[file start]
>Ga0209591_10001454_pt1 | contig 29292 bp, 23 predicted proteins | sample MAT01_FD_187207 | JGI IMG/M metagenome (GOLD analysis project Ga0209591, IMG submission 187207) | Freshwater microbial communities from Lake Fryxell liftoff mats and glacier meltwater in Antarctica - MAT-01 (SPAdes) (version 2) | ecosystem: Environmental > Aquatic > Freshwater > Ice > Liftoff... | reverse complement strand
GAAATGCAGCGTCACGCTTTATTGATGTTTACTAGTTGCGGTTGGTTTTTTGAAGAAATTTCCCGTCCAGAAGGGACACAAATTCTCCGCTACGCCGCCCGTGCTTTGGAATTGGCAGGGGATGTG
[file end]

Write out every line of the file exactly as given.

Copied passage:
>Ga0209591_10001454_pt1 | contig 29292 bp, 23 predicted proteins | sample MAT01_FD_187207 | JGI IMG/M metagenome (GOLD analysis project Ga0209591, IMG submission 187207) | Freshwater microbial communities from Lake Fryxell liftoff mats and glacier meltwater in Antarctica - MAT-01 (SPAdes) (version 2) | ecosystem: Environmental > Aquatic > Freshwater > Ice > Liftoff... | reverse complement strand
GAAATGCAGCGTCACGCTTTATTGATGTTTACTAGTTGCGGTTGGTTTTTTGAAGAAATTTCCCGTCCAGAAGGGACACAAATTCTCCGCTACGCCGCCCGTGCTTTGGAATTGGCAGGGGATGTG